This article presents an innovative approach that was developed to compare two impressions of the iconic print ‘Clear day with a southern breeze’, commonly known as ‘Red Fuji’, by Hokusai (1760–1849). The first impression pictures Mount Fuji as a red mountain (Fig. 1a) and belongs to the British Museum (London). It is by far the most common design of this print, while the second impression is a very rare variant with more muted colours, sometimes referred to as ‘Pink Fuji’. The impression examined here is in the collection of the Musée National des Arts Asiatiques Guimet (Paris) and a photograph of it can be found in [4] (for copyright issues it cannot be shown here). For illustration purposes, a photograph of another, very similar, ‘Pink Fuji’ impression is shown in Fig. 1b. The ‘Red Fuji’ print is part of the series ‘Thirty-six views of Mount Fuji’, which depicts Mount Fuji from different locations and includes Hokusai’s famous ‘The Great Wave’. This series was produced in the early 1830s when Hokusai was in his seventies and at the height of his career. It was so successful that ten additional designs were commissioned. Ukiyo-e scholar Roger Keyes has spent much of his career studying Hokusai’s artworks, including ‘Red Fuji’ and its variant ‘Pink Fuji’ [5]. He believes ‘Pink Fuji’ to be amongst the earliest impressions of the design and its colour palette to be the original palette selected by Hokusai, but this theory has not been investigated scientifically to date. As Japanese woodblock prints are notoriously sensitive to light damage (see for instance [6]), the possibility that some light fugitive colourants were used on ‘Pink Fuji’, which could have now faded, cannot be discounted.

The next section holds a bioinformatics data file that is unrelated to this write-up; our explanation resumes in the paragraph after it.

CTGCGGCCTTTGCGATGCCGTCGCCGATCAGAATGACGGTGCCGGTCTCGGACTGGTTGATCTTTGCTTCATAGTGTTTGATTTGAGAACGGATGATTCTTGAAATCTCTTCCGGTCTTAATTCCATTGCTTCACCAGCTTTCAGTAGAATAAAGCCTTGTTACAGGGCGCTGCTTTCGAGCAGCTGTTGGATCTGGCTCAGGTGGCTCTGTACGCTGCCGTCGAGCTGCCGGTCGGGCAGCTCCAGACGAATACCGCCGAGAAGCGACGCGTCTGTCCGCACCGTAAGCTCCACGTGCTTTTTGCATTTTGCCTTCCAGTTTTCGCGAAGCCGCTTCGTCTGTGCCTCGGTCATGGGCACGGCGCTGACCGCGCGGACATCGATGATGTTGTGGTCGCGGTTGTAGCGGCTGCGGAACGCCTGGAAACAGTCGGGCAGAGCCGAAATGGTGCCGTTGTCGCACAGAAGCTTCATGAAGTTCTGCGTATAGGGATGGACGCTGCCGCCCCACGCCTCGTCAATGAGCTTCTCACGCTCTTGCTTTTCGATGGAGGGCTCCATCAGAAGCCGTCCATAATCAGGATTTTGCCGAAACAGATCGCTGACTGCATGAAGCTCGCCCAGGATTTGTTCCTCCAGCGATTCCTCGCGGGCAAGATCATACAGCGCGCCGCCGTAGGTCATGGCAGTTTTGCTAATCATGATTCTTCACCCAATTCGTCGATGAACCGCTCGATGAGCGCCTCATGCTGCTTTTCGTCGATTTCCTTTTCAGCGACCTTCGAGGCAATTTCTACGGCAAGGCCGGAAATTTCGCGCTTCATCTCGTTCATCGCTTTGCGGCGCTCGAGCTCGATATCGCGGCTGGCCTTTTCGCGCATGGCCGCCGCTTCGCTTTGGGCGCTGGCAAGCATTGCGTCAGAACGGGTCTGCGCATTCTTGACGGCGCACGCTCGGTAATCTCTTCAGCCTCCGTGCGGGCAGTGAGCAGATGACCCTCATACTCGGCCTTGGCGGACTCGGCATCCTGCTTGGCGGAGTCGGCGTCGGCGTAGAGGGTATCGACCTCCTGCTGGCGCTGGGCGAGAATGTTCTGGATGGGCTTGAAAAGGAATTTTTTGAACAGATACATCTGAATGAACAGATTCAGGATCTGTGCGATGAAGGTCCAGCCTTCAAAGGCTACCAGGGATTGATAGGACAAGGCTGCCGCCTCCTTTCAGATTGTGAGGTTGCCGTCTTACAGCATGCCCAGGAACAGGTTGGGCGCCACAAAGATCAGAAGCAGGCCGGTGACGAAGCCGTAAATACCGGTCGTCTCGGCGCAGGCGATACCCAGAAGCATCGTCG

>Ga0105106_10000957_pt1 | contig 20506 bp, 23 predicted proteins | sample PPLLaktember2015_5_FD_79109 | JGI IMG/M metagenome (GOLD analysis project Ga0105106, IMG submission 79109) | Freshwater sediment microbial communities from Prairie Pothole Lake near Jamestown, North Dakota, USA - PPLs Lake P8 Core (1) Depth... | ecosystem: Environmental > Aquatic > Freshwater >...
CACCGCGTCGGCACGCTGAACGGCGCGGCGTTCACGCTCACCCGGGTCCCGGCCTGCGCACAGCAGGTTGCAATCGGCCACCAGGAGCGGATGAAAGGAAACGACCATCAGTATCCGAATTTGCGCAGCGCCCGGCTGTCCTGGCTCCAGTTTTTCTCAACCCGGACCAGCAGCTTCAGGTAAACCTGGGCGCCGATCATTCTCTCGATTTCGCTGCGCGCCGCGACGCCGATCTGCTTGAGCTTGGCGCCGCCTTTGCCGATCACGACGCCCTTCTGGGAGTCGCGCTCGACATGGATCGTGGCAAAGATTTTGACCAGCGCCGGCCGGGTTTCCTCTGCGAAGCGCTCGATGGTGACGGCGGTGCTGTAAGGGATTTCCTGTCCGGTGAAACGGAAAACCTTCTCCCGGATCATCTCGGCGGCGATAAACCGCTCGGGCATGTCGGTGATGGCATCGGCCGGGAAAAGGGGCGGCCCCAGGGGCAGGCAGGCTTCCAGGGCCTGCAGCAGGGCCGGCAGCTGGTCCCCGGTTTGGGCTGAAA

Fig. 1
Fig. 1

‘Clear day with a southern breeze’ impressions by Hokusai (c. 1831). a ‘Red Fuji’. The British Museum, London. Accession Number 1906,1220,0.525. Dimensions: 38.2 cm × 26.1 cm; ©The Trustees of the British Museum. Shared under a Creative Commons Attribution-NonCommercial-ShareAlike 4.0 International (CC BY-NC-SA 4.0) licence. b ‘Pink Fuji’. Smith College Museum of Art, Northampton, MA. Accession Number 1968:245 (gift of Mr. and Mrs James Barker). Dimensions: 26.0 cm × 38.7 cm

In order to study woodblock wear, it is necessary to understand how woodblock prints were produced and a short summary is given here. The woodblock cutter made the first woodblock for the production of a print, called the ‘keyblock’, by pasting the artist’s final ‘block-ready’ brush drawing face down onto a cherry woodblock and carving either side of the artist’s lines with a chisel. This left a network of raised ridges corresponding to the outlines of the print. The printer then used the keyblock to produce a number of black and white prints, from which further woodblocks were made for the final print, typically one block for each colour. To produce an impression, the first woodblock was inked and a sheet of paper made from mulberry fibres was laid on it and rubbed against it using a small pad. Then the sheet of paper would be laid on the second woodblock and so forth. For a detailed account of the printing process of Japanese woodblock prints, see [79]. Although woodblocks were made from seasoned fine-grained cherry wood, they were subject to wear with repeated use.